Articles in Crating
If someone asked what you think a crating and shipping company does, you might understandably say that it puts items in crates and transports them to various locations. And while that answer wouldn’t be wrong, it barely scratches the surface of the time, effort, and expertise invested in ensuring that shipments arrive in excellent condition where and when expected.
When you hand over valuable assets to a specialty crating, packaging and shipping company, it can feel like those items have gone into a black hole. It’s vital that you work with a crating and shipping company that practices clear communication. Your shipping provider should also be proactive in their communications with you.
When people think of crating and shipping services, the image that often comes to mind is an item being put into a simple, rectangular wood box with some packing peanuts or moving blankets being thrown in to provide a little cushioning. They also tend to envision common items like furniture, office equipment, etc. being the focus of the move.
As a specialty crating, packaging and shipping company, Craters & Freighters helps businesses and individuals move important assets across the country and around the world every day. In some cases, those shipments are time-sensitive. However, nothing compares to the sense of urgency when resources are needed following a natural disaster.
Ensuring that your items arrive safely at their destination in as-shipped conditions requires multiple layers of protection. The first layer, in many instances, is a strong wood crate. Often this is a custom-built wood crate specifically designed to maximize the protection of the assets being shipped. Customized wood pallets and skids may also be used.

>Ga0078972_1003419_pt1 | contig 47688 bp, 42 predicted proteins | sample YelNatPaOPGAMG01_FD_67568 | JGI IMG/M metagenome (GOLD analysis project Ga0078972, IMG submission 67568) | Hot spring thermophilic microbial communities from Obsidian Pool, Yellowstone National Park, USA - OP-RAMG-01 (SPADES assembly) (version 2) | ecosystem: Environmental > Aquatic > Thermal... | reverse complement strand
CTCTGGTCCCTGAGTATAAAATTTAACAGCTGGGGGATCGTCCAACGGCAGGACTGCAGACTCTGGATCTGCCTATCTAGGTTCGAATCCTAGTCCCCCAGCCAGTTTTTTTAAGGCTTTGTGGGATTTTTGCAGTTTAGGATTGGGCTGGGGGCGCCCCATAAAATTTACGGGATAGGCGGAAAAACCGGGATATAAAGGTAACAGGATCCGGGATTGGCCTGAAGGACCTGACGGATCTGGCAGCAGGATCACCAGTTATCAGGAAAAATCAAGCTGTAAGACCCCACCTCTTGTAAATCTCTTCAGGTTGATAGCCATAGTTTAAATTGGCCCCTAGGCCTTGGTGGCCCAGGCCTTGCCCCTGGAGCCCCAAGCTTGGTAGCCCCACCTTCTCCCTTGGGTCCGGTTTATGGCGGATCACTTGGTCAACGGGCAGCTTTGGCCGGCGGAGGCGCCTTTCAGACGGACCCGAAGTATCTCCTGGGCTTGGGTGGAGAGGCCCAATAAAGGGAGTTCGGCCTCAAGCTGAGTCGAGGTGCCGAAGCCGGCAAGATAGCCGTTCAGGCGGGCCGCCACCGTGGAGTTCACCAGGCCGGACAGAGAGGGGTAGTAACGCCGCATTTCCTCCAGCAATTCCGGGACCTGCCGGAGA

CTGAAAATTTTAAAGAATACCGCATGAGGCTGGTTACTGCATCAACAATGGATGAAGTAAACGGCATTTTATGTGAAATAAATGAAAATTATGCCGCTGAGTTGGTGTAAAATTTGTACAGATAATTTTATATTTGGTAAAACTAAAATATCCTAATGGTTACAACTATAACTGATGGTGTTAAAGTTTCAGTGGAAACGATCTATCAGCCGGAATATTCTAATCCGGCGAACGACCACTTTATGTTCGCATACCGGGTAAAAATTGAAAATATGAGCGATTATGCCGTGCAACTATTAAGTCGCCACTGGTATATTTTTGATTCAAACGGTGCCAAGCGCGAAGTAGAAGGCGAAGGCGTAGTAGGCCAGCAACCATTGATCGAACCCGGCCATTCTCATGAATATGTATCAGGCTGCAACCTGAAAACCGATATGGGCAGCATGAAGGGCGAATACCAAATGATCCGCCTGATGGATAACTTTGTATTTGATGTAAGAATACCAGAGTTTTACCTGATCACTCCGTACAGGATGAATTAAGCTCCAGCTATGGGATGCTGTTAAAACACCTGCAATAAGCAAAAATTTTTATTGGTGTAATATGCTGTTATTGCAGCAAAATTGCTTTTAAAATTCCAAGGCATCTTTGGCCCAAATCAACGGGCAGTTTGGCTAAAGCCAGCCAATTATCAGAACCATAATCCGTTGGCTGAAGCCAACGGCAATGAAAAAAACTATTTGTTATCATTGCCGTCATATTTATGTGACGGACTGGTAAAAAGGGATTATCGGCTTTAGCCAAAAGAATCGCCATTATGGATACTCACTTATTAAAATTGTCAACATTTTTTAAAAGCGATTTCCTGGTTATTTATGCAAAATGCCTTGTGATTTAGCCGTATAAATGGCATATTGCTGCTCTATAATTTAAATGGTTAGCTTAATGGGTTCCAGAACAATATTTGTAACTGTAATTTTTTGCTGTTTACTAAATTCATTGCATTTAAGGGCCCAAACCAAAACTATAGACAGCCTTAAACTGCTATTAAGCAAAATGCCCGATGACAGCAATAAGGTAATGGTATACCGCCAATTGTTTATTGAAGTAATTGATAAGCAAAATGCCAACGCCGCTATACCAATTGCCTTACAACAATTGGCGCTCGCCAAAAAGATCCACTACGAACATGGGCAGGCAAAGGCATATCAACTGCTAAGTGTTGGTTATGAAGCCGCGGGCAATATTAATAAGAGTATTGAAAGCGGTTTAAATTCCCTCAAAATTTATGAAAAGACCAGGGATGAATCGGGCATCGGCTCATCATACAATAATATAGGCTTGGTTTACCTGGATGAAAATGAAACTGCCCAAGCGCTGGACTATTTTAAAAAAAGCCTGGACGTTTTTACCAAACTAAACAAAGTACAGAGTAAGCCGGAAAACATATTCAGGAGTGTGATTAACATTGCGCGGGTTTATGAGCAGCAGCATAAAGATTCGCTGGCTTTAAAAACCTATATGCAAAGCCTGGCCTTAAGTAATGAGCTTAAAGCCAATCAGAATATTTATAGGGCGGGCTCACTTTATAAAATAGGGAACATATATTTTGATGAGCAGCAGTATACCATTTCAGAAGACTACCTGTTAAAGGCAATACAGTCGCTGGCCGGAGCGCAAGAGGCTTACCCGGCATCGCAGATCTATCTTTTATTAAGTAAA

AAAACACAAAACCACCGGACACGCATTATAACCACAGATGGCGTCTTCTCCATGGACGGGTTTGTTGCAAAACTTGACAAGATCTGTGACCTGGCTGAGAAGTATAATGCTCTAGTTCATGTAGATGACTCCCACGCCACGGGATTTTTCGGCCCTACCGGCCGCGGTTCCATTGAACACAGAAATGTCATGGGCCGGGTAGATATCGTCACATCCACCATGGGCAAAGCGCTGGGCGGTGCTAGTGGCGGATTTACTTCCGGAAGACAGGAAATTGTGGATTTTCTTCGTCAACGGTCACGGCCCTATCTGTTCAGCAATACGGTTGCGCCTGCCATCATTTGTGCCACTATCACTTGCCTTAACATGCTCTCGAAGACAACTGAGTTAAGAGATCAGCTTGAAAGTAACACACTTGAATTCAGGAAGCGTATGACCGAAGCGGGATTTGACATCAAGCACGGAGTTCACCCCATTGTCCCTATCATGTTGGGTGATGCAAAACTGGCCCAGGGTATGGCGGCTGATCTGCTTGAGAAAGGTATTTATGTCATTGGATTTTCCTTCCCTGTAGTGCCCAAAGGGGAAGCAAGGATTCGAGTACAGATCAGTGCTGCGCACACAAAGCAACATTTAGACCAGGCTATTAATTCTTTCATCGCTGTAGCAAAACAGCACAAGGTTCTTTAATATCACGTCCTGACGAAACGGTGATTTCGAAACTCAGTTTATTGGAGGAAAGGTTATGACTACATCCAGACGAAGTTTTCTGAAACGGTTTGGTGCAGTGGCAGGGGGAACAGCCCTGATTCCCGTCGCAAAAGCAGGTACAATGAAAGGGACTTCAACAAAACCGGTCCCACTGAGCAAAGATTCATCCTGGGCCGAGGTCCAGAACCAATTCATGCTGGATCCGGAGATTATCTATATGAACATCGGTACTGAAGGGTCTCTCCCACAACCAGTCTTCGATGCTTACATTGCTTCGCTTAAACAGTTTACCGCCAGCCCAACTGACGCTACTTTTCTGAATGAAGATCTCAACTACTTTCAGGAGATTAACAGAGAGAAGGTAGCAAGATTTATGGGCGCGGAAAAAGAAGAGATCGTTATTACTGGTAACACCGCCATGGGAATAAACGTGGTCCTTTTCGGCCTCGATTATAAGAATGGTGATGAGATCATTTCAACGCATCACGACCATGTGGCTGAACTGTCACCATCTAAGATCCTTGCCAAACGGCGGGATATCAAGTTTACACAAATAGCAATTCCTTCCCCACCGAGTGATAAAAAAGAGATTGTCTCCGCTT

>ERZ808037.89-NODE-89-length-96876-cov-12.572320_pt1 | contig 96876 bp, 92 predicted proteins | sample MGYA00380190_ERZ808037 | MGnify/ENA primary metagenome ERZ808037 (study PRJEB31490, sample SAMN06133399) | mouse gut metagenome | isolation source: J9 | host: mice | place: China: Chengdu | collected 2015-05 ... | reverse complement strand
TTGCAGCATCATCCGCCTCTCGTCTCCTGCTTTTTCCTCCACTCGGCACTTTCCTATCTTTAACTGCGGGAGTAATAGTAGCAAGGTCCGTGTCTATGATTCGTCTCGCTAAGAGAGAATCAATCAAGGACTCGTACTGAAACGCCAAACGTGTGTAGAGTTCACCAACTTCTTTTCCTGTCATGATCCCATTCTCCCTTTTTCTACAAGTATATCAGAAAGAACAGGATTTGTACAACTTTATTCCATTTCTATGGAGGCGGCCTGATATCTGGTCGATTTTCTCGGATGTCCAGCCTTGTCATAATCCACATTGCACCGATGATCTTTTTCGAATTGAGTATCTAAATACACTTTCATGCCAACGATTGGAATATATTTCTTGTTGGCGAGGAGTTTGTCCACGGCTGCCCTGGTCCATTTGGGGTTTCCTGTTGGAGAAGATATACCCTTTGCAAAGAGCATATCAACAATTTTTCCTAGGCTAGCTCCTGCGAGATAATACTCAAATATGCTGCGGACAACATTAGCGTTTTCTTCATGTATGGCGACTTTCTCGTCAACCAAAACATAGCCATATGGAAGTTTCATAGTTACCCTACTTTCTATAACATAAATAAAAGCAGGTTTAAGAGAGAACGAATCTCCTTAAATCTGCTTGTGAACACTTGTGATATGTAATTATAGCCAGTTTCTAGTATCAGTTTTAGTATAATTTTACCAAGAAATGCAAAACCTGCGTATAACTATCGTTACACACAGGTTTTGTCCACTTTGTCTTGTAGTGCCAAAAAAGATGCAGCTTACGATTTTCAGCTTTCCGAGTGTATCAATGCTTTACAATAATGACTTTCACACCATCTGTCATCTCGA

The critical first step in shipping lithium batteries for cars or other uses is properly packaging them in a container that is strong and damage-resistant, and that can capture and retain any electrolyte leakage. Our packaging engineers can design and test the right UN-certified shipping container for any need.
The world’s oceans and seas are vast, uncrowded paths for transporting goods and materials that many businesses rely on. Another constant with ocean freight shipping is that the waterways are a harsh environment that can wreak havoc on assets that aren’t properly protected. How can you and your shipping company help ensure that your goods get to their destination port in as-shipped condition?
And with businesses having to be agile and mobile in order to stay competitive, it is very common for them to ship sensitive electronics. In addition to these items being subject to damage if not handled properly, they tend also to be very expensive. In many ways, it is a “perfect storm” of risk.
Drones contain sensitive technology and can cost anywhere from hundreds to thousands to millions of dollars in the case of the most advanced military unmanned aerial vehicles. Consequently, it is important that they be handled with care and by a company that excels at specialized packing, crating and shipping, and is trusted by companies and organizations to transport these valuable assets.
When it comes to a worldwide presence and the need to get equipment and other resources to where they are required quickly efficiently, no organization compares to the U.S. military. In fact, logistics are often referred to as the lifeblood of the military. Much of the transporting of goods for the Marine Corps, Air Force, Army, Navy and Coast Guard is handled by the branches themselves. However, they also use outside specialty crating, packaging and shipping companies to assist them with logistical challenges.
The term “white-glove” services refers to assistance provided with an elevated level of care and attention to detail. (Learn more about the term and its origins below.) In specialty crating, packaging and shipping, those descriptions certainly apply, but the term can also mean an extension of typical services.
Finding a nick, scratch or dent in a common business or household item that you’ve shipped can be irritating. Finding damage of any kind to a work of art or antique that you’ve shipped can have serious financial consequences.